Every year the Center for Security Studies and the Military Academy at the Swiss Federal Institute of Technology, Zurich (ETH) conduct a survey to determine the Swiss electorate’s attitudes toward a variety of Swiss-specific foreign, security and defense policy issues. This year, 1,200 people were surveyed and the results are now available here. Those who are familiar with these types of surveys might wonder whether the Sicherheit 2013 is as potentially dry as other statistics-laden reports. Nothing could be further from the truth. Since Swiss democracy is a uniquely direct and fully consensual form of political self-organization, what the survey actually contains is high drama – i.e., the drama of a people struggling to define their beliefs, values and very identity over time. And although some of these intangibles may wax and wane in importance, others remain at the core of what it means to be a citizen and what obligations citizens owe their country and beyond. In the case of the Swiss, their attitudes toward neutrality, hard power and conscription are indeed at the center of their ‘Swissness’. In today’s blog, we’d like to provide a thumbnail sketch of how the people of this small multi-lingual country have viewed one of these three areas over time.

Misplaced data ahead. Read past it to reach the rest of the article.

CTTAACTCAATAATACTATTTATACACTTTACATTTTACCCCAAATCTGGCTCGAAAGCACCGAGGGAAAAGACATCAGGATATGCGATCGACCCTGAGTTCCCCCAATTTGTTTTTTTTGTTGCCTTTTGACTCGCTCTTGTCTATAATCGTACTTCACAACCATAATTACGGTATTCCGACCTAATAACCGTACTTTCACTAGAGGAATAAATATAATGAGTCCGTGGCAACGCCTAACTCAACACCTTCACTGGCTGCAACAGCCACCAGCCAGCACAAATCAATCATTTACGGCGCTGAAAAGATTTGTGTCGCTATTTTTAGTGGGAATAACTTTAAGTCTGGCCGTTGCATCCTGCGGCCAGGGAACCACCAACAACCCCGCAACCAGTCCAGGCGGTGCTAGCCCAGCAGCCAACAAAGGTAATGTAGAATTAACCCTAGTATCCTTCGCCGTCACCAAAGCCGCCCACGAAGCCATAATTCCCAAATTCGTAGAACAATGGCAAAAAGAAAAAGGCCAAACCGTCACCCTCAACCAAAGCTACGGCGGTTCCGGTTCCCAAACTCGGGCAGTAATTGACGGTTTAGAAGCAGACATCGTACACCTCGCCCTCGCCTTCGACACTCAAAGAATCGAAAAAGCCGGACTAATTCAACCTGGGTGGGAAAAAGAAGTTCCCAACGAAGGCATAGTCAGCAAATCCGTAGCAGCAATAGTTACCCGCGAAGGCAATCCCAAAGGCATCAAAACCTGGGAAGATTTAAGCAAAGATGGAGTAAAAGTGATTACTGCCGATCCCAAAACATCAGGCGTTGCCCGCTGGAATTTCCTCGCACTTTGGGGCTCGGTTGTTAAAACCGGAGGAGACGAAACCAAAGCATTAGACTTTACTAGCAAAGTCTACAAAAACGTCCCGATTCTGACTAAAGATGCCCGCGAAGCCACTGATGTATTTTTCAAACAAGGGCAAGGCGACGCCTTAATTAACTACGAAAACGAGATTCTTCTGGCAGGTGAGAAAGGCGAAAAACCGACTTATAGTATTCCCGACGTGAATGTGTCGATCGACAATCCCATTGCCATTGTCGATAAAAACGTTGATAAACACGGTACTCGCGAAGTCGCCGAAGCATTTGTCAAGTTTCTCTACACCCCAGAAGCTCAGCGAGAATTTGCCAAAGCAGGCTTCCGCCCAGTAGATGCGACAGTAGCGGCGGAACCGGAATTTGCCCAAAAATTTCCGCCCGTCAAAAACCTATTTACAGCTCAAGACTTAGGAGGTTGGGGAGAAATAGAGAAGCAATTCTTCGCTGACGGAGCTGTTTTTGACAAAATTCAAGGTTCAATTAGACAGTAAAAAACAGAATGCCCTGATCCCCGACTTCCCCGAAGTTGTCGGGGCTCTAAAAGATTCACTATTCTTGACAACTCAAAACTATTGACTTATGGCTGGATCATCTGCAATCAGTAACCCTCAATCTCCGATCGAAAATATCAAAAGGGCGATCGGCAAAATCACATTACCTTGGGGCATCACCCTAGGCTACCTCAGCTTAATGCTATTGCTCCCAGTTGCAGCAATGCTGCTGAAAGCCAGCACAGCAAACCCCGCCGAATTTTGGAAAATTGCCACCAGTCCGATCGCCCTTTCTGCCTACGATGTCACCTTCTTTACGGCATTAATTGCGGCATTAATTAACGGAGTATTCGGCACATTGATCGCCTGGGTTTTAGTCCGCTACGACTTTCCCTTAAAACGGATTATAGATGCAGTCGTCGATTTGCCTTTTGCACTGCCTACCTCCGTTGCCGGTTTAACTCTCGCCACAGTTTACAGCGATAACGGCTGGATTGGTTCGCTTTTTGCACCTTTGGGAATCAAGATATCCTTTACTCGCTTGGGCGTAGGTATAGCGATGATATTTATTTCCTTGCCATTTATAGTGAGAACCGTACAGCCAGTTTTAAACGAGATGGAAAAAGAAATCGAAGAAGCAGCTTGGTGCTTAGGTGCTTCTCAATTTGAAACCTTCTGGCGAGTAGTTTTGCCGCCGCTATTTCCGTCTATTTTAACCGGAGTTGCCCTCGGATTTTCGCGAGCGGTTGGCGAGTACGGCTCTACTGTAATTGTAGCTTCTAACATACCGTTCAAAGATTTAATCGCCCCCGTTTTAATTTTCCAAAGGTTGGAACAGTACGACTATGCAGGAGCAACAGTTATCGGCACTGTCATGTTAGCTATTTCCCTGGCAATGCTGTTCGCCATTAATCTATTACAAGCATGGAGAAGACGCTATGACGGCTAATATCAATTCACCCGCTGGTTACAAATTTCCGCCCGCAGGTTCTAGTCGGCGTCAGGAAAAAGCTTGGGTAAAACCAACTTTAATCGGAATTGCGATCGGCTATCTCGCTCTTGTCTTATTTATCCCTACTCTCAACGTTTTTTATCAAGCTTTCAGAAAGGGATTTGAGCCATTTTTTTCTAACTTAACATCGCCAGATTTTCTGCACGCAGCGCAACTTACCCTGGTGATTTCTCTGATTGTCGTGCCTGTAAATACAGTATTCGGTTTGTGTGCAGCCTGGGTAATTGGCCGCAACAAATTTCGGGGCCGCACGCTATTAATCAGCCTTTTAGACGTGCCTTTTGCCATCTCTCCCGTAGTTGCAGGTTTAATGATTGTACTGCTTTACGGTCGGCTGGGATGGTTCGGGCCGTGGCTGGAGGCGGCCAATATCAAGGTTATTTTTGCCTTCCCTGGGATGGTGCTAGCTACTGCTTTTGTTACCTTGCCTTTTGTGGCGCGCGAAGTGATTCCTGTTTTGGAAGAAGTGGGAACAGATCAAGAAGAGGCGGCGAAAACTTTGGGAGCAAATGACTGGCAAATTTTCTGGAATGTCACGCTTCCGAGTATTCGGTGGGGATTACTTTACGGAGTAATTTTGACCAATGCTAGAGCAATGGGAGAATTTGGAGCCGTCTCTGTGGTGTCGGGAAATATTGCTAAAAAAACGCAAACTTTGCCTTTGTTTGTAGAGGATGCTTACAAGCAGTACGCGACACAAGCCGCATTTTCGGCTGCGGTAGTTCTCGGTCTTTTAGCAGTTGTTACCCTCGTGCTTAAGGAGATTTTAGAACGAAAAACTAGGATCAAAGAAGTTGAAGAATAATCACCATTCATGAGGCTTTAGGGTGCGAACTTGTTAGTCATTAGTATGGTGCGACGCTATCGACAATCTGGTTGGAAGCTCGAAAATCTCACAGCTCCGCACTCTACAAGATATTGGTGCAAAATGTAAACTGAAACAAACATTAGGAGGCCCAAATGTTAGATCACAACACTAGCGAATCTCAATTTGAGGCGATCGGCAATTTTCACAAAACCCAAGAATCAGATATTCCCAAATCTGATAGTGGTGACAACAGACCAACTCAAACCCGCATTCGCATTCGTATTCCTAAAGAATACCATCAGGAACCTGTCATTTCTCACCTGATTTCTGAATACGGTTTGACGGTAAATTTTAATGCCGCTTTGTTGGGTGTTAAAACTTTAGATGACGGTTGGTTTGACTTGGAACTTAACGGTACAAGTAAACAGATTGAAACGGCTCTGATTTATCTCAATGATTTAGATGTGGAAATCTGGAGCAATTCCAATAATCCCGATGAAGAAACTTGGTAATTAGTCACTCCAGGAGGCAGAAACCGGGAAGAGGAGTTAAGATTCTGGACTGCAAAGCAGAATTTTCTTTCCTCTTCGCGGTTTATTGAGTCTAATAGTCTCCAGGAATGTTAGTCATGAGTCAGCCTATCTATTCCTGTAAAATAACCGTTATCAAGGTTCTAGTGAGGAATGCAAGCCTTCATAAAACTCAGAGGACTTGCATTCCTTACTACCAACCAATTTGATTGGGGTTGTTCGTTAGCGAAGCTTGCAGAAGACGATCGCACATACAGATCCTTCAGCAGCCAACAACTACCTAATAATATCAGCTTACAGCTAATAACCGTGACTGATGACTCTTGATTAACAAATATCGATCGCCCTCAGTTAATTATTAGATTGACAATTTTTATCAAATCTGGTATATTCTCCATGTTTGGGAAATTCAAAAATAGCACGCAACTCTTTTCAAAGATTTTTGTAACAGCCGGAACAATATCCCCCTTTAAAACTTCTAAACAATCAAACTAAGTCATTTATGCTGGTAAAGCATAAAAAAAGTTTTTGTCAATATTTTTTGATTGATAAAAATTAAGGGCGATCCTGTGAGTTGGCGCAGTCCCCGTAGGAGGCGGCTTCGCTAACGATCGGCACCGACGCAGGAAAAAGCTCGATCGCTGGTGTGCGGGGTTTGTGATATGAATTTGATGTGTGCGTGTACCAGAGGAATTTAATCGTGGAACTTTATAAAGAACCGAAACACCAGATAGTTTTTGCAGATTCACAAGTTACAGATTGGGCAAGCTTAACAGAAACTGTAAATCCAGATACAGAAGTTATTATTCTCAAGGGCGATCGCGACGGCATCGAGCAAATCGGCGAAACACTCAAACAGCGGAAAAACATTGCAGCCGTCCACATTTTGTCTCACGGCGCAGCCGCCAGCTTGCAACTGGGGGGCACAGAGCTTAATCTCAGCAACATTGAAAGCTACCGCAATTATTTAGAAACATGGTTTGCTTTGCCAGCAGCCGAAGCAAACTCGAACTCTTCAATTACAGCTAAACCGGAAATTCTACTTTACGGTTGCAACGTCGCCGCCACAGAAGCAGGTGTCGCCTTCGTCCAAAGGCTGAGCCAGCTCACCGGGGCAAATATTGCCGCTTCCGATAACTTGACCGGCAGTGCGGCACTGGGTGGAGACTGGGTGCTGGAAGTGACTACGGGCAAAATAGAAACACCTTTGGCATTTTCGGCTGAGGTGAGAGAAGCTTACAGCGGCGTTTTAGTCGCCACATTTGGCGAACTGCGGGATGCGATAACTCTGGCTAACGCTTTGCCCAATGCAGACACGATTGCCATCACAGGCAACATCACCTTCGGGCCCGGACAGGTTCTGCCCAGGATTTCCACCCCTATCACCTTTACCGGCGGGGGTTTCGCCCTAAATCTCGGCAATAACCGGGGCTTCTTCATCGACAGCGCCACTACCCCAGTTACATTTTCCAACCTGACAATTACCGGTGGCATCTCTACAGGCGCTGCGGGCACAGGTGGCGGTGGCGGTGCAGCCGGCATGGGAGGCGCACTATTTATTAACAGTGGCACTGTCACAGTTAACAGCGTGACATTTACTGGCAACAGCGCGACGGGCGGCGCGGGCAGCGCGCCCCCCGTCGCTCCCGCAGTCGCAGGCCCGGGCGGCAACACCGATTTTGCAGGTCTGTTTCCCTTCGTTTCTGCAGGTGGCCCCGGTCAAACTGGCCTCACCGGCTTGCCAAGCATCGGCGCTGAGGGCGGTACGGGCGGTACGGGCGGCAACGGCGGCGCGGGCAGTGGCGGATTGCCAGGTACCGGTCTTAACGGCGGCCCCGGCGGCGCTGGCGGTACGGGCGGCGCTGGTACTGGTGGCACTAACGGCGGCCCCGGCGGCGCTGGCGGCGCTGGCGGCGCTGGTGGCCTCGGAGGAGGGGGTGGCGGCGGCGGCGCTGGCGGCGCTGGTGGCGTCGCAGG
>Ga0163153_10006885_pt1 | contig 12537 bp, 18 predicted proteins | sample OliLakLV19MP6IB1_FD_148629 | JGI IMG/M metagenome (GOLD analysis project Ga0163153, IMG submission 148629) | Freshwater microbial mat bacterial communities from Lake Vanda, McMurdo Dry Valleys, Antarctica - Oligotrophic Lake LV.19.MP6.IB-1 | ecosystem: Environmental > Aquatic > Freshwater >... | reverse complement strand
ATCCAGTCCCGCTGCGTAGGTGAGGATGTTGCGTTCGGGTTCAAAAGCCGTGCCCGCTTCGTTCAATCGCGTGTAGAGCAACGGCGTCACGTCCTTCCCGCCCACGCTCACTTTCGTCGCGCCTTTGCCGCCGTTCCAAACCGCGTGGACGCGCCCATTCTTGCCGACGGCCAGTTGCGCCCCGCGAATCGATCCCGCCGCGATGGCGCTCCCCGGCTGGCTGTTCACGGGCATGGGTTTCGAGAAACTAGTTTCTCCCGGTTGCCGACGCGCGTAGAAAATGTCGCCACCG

For 14 weeks (from November 2011 to February 2012), the ISN Staff worked through the first phase of a three-phase Editorial Plan. Phase 1 sought to answer, in a kaleidoscopic way, a basic overarching question – is the international system undergoing systemic and irreversible change? Indeed, an overarching change that is transforming how we conduct international relations and maintain our security architectures. (For those of our readers who are educators and might be interested is using our bundled, user-friendly Phase 1 topics for classroom purposes, please see the Dossiers portion of our website.)
Scratching our heads over the structural changes we detected in the international system inevitably raised follow-on questions for us, including an especially important one – if transnational political and security dynamics are irreversibly changing, what impact do such changes have on existing power dynamics? That will be the overall focus of Phase 2 of our Editorial Plan, which will begin on April 2. In the meantime, while we collect our breath and gather our thoughts, we’d like to “play jazz” for 5 weeks. That means we’d like to follow our muse and look at a grab-bag collection of subjects that we hope will tickle both of our fancies. So, if you are interested in regional cooperation in Asia, upcoming elections, graphic novels and cartoons, digital games, and some free-floating content – all from an international relations and security standpoint – then please play jazz with us before we begin our discussion about power dynamics in the international system starting on the second of April.